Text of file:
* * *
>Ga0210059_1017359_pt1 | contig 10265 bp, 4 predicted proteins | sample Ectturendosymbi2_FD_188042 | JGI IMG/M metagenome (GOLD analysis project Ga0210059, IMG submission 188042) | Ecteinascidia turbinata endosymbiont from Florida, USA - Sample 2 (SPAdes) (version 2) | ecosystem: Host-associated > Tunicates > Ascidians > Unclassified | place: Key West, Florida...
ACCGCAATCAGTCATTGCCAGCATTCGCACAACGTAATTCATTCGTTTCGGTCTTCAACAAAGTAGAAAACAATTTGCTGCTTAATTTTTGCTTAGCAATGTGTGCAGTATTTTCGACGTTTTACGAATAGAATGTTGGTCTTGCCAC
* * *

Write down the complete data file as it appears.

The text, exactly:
>Ga0210059_1017359_pt1 | contig 10265 bp, 4 predicted proteins | sample Ectturendosymbi2_FD_188042 | JGI IMG/M metagenome (GOLD analysis project Ga0210059, IMG submission 188042) | Ecteinascidia turbinata endosymbiont from Florida, USA - Sample 2 (SPAdes) (version 2) | ecosystem: Host-associated > Tunicates > Ascidians > Unclassified | place: Key West, Florida...
ACCGCAATCAGTCATTGCCAGCATTCGCACAACGTAATTCATTCGTTTCGGTCTTCAACAAAGTAGAAAACAATTTGCTGCTTAATTTTTGCTTAGCAATGTGTGCAGTATTTTCGACGTTTTACGAATAGAATGTTGGTCTTGCCAC